In April of 2013, four Greek farmers were accused of shooting at nearly 200 mostly Bangladeshi migrant workers, who were demanding six months of unpaid wages. A total of 28 of the workers were injured in the incident, four of them badly.
Two of the men — the farm's owner and a supervisor — were acquitted on charges of human trafficking and causing grievous bodily harm today.
The attack, which occurred on a strawberry farm in the Peloponnese town of Manolada, has sparked outrage in a country where migrant labor abuses are not rare, but shooting at staff is.
“This is both scandalous and disgraceful,” Demetrios Papademetriou, senior fellow and President Emeritus of the Migration Policy Institute in Washington, DC, told VICE News. “We’re talking about a population — migrant workers who are working illegally and exist in a country in an illegal status — as the most vulnerable of the most vulnerable... In terms of the hierarchy of people who move, we’re talking about the very bottom, the most exploitable, the ones whose rights are almost uniformly violated by just about any definition of the word ‘rights’ or ‘violation.’”
The incident occurred after the migrant workers, who according to a lawyer representing a group of them, had been working without pay for 6 months, demanded pay from their employers. According to witnesses, the foremen then began shooting at the crowd of workers with shotguns and a pistol. The gunmen then fled the scene, along with the farm's owner.
“We were told we would be paid at one o’clock. Then they told us we should come by later, at five and then finally they told us to go as another group would work and not us. Then three guys [Liedou has named the perpetrators] started shooting straight at us, injuring about 20,” a worker named Liedou told the Greek anti-racism organization UARFT.
Video has emerged that was shot immediately after the shooting in Manolada.
Two of the farmers, one of whom was accused of human trafficking, were found not guilty on any charges, and the other two men were found guilty of aggravated assault and possession of illegal firearms, for which they were sentenced to 14 years and seven years, respectively. The accused denied wrongdoing, claiming self defense.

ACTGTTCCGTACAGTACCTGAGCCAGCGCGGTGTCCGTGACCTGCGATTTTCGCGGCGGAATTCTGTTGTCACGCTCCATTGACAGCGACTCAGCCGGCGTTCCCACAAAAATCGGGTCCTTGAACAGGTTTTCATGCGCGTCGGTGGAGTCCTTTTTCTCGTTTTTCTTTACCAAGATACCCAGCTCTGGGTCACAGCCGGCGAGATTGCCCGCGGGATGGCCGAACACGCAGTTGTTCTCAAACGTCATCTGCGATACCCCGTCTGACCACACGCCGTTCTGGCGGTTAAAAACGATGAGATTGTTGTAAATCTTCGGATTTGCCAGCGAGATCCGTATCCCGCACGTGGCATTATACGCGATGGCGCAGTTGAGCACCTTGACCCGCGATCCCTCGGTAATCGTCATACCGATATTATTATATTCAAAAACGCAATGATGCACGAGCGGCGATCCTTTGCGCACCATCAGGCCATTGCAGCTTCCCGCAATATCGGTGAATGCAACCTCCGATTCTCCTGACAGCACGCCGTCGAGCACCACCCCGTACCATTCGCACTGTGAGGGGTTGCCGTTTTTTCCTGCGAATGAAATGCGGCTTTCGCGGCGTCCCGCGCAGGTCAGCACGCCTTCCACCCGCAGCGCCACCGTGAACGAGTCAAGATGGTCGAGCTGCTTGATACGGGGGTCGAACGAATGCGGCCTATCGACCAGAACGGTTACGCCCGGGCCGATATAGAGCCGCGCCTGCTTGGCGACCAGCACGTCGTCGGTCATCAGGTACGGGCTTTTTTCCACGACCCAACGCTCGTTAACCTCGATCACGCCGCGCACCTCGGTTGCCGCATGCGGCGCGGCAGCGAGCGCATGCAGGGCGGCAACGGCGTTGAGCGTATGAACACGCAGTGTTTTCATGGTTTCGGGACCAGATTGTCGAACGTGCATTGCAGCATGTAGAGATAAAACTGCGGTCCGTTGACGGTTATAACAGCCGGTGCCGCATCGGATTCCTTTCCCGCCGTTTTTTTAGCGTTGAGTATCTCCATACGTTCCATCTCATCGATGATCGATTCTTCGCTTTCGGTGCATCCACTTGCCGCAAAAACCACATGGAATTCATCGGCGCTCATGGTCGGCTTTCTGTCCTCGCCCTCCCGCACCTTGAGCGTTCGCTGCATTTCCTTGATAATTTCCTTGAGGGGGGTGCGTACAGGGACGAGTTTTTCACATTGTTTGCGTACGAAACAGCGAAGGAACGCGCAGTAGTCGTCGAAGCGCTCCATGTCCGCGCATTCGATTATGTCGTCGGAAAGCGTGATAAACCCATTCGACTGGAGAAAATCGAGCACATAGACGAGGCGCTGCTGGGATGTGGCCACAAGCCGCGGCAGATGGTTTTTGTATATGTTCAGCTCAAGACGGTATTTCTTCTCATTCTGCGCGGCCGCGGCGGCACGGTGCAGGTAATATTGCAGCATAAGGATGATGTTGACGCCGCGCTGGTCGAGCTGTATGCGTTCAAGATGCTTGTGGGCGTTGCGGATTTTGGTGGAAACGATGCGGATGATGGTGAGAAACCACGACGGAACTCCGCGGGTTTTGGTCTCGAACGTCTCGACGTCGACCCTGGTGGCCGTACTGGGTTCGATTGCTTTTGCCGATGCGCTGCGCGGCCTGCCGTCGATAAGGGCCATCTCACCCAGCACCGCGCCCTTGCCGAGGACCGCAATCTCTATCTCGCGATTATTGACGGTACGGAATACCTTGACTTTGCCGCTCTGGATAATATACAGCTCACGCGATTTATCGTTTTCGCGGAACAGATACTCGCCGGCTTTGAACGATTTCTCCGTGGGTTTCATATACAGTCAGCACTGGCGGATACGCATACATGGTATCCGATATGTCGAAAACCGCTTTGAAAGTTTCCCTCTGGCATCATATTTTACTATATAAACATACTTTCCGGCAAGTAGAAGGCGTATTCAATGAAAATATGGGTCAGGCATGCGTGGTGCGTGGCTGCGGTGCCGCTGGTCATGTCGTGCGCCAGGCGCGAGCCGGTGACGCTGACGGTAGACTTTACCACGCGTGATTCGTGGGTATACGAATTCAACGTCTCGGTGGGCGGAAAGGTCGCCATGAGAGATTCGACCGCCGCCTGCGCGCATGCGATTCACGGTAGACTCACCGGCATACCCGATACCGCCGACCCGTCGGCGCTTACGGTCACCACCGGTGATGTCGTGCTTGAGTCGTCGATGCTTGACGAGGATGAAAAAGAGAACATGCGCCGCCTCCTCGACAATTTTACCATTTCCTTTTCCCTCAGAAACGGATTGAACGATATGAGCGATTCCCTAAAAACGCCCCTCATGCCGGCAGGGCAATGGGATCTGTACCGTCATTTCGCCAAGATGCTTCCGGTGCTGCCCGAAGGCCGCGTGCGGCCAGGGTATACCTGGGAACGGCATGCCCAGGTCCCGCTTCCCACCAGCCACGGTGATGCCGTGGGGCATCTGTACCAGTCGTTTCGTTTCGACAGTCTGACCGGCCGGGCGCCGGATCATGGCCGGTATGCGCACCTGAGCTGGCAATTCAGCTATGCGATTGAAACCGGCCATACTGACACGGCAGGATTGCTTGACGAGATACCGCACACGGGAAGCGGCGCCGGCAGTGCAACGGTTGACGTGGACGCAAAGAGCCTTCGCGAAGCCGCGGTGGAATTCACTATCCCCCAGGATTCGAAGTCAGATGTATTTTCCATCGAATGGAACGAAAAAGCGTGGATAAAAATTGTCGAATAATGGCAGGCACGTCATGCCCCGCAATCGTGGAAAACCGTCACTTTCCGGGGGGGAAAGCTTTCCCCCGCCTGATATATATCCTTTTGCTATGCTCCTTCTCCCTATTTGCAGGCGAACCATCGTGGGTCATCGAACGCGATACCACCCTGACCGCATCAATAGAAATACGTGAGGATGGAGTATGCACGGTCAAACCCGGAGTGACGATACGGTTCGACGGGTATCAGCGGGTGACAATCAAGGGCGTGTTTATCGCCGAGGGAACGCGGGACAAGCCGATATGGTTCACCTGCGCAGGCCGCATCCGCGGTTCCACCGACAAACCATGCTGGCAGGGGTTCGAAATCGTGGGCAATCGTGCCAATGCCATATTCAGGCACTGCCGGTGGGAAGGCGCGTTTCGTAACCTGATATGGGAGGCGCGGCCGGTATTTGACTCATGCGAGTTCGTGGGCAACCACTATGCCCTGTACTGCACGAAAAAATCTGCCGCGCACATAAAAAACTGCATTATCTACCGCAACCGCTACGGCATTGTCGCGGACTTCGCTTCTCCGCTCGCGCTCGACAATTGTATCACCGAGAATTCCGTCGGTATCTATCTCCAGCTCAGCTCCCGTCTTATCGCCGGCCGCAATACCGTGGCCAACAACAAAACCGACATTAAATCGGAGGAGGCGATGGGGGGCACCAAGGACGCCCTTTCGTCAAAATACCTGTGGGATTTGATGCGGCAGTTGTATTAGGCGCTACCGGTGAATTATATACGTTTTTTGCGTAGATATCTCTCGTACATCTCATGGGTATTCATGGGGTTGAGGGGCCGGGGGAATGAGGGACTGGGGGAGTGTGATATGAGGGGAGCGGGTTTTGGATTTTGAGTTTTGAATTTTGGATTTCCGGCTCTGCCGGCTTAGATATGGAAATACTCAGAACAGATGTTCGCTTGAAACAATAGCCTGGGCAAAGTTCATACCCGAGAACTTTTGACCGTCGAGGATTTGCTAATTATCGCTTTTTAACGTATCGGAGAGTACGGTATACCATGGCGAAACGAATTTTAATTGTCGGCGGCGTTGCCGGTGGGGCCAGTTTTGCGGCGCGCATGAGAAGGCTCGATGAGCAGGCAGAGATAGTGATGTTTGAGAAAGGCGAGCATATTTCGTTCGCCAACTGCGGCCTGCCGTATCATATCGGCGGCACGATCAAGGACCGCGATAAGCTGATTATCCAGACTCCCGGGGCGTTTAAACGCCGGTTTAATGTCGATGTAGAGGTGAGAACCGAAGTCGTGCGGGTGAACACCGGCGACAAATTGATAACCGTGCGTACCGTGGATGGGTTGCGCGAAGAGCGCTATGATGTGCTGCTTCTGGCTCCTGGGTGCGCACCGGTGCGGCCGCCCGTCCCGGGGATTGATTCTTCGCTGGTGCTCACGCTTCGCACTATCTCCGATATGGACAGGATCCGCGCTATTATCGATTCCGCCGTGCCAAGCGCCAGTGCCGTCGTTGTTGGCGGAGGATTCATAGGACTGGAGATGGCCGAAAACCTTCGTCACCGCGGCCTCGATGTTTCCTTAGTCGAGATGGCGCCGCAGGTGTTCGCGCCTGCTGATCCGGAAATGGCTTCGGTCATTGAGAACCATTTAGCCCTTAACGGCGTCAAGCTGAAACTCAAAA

Many migrants summarily protested outside the courthouse today, and the workers’ lawyer, Moisis Karabeyidis, told The Guardian, “I feel shame as a Greek.”
According to Karabeyidis, the workers have still not been paid their wages — 22 euros per day — and could face deportation in September when their worker permits expire.
"This decision ... leaves room for new victims, and turns a blind eye to the brutal, inhuman racist exploitation of workers," Vassiliki Katrivanou, an MP in the left-leaning opposition party Syriza, said in a statement.
The incident received a great deal of attention in Greece, even resulting in a boycott of fruit from Manolada and a social media protest with the hashtag #bloodstrawberries.
Papademetriou — who estimates that there are roughly one million migrants in Greece, approximately 400,000 of whom are undocumented — describes the situation in the country as a “perfect set of conditions for horrible exploitation.”
There were 151 incidents of violence against refugees and migrants in 2012, according to the Racist Violence Reporting Network, a group of NGOs organized by the Human Rights Commission and the United Nations High Commissioner for Refugees in 2011.
"With the onset of the economic crisis, xenophobia and racial violence escalated substantially," wrote Martin Baldwin-Edwards, co-director of the Mediterranean Migration Observatory, in a July report. "Official indifference continued, with no formal recording of incidents and no interest from the police or public prosecutor’s office in dealing with extreme violence and racial hatred. In fact, in late 2010 the police introduced a 100 euro fee for non-Greek victims of assaults to register a complaint."
Baldwin-Edwards also notes the speediness of the state's Manolada investigation, "possibly owing to the international furor" surrounding the incident.
Though Greece and Bulgaria are often the first European entry points for migrants coming from Asia, they are generally used as stepping stones to other countries in the European Union, where according to Papademetriou, "jobs are more plentiful, where protections are better guaranteed, and where they probably have friends and family.”
But migrants can get stuck in these two countries, unable to move further into Europe and, sometimes, unable to return to their country of origin if they lack proof of citizenship.
Such conditions are further exacerbated by the economic nosedive Greece has experienced during the recession — which has left nearly 30 percent of adults and nearly 60 percent of young people unemployed — and led to the anti-immigrant, racist fears that have allowed for the proliferation of the Golden Dawn party.
"Migrant workers are not welcome in many parts of the world, but I think that Greece may have the distinction of having the nastiest anti-immigrant movement," said Papademetriou.
However, labor conditions for migrant workers around the world are notoriously terrible.
“I wish I could tell you that this is something that is unique to Greece, or that those farmers are sort of a real exception, but I know that this is not unique to Greece,” he said. “And I suspect, with the exception of the shooting, that these kinds of things happen with a great deal of regularity in many, many places around the world, including our own country.”
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